As a physics professor at the University of Colorado at Boulder, Noah Finkelstein is concerned about the level of education his future students will have when they arrive at CU. And it's not intelligence or the students' study habits he's worried about, it's their teachers.
Across the country, schools from kindergarten to high school are facing a severe lack of qualified science teachers. According to the American Institute of Physics, fewer than 400 physics majors go into K-12 teaching annually when roughly 1,200 are needed.
This lack of qualified teachers is taking its toll because about three out of four high school physics teachers have neither a major or minor in physics, according to Finkelstein.
"It's so important for students to be able to take these classes, quality classes, with qualified teachers," said Finkelstein. "Math and science teacher preparation has been identified at the local, state and national level as a critical--perhaps the most critical--investment in our society."
The Association of Public and Land-Grant Universities and the Science and Mathematics Teacher Imperative, of which CU-Boulder is a member institution, will hold a major conference at CU-Boulder May 17-20 to address the teacher preparation issue. Provosts, department chairs, and faculty from 65 public and land grant universities will gather in Boulder to discuss how universities throughout the nation can address the significant challenges that face math and science teacher preparation.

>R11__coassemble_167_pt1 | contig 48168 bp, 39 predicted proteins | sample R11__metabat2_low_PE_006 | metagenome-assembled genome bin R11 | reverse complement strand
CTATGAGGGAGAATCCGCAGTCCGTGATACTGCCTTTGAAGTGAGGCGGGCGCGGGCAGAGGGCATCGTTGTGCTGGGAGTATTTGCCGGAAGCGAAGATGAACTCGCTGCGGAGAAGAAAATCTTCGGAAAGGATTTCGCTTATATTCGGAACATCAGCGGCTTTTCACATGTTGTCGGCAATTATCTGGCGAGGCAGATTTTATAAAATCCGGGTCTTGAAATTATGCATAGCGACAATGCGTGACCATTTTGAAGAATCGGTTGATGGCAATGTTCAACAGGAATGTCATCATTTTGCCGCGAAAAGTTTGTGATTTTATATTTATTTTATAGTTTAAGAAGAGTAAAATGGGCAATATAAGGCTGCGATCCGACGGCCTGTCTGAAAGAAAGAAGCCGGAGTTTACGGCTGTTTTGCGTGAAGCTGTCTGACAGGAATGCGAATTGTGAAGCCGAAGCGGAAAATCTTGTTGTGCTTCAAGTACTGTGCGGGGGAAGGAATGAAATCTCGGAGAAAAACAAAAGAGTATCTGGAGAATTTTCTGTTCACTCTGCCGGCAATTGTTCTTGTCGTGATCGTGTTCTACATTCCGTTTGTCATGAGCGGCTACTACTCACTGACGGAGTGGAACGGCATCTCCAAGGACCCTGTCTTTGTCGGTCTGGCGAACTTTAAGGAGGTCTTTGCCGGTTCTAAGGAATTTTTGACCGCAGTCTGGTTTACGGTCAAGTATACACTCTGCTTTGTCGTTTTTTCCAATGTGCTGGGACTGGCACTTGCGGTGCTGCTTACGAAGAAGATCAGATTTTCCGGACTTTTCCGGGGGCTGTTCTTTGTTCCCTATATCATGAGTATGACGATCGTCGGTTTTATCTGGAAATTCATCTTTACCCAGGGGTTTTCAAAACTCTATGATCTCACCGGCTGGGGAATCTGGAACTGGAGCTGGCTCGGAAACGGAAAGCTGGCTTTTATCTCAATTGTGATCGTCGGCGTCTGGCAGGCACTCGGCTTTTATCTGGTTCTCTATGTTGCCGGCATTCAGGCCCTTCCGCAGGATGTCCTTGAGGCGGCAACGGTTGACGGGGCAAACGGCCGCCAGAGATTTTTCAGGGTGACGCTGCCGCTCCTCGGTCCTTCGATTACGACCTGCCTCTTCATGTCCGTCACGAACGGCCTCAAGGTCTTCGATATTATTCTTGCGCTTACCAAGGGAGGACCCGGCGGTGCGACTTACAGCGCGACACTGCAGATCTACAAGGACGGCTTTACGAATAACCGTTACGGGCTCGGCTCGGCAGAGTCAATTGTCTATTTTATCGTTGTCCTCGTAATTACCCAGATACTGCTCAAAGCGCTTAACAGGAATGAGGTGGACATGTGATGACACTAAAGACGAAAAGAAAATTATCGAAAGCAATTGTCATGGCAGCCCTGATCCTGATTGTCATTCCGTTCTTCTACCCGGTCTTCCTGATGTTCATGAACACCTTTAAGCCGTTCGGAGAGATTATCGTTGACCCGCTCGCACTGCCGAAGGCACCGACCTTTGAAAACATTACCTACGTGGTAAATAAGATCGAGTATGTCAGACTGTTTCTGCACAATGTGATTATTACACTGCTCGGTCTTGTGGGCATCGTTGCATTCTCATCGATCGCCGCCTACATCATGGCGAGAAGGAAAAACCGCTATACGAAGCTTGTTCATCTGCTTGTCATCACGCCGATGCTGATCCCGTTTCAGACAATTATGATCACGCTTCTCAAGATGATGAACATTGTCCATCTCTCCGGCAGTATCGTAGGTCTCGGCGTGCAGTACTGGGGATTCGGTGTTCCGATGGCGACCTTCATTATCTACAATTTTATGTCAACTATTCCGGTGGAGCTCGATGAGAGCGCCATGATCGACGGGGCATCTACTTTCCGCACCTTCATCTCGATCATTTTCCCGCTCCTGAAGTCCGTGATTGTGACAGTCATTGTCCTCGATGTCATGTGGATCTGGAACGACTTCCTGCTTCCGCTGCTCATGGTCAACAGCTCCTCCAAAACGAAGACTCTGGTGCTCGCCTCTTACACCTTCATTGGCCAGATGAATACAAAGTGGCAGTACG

Commitment to science and mathematics teacher preparation also has backing from high places outside of the university setting. A National Academies report, commissioned by the U.S. Congress, cites an investment of 10,000 new mathematics and sciences teachers as the top priority to maintain U.S. competitiveness and security in the 21st century.
CU-Boulder was chosen as the site of the conference because it has developed one of the most active, influential, innovative and interdisciplinary Science, Technology, Engineering, and Mathematics, or STEM, education groups in the country. Funded by a wide array of grants (totaling over $15 million), the STEM Discipline-Based Education Research group includes researchers in mathematics, science and engineering education from 10 disciplinary departments and the School of Education.
The CU efforts focus on three interrelated strands, including improving undergraduate STEM instruction, researching how students learn STEM, and recruiting, preparing and supporting the next generation of STEM teachers, particularly in K-12.
Colorado recently won a National Science Foundation I3 Institutional Innovation through Integration grant to link these efforts. The CU effort, I3 Towards a Center for STEM Education, is led by CU-Boulder Chancellor Phil DiStefano. CU-Boulder also received $1 million from the National Science Foundation to provide scholarships for students who seek to become STEM K-12 teachers.
As a result of successful efforts to recruit new teachers, the new CU-Teach program was recently launched as a collaborative effort between the School of Education and the College of Arts and Sciences to enrich the already successful teacher preparation program at CU.
CU-Boulder's innovation and influence in K-12 teacher preparation has not gone unnoticed. At the conference, CU-Boulder faculty, students and administrators will play leading roles in describing the work that has been carried out at CU-Boulder over the past few years to greatly increase the number of highly qualified STEM K-12 teachers and to improve undergraduate STEM education for all students.
"CU-Boulder is certainly a place to keep your eye on," said Valerie Otero, associate professor in the School of Education. "Even in difficult economic times, CU-Boulder is finding creative ways to continue to rise to the challenge and address the national crises in STEM education."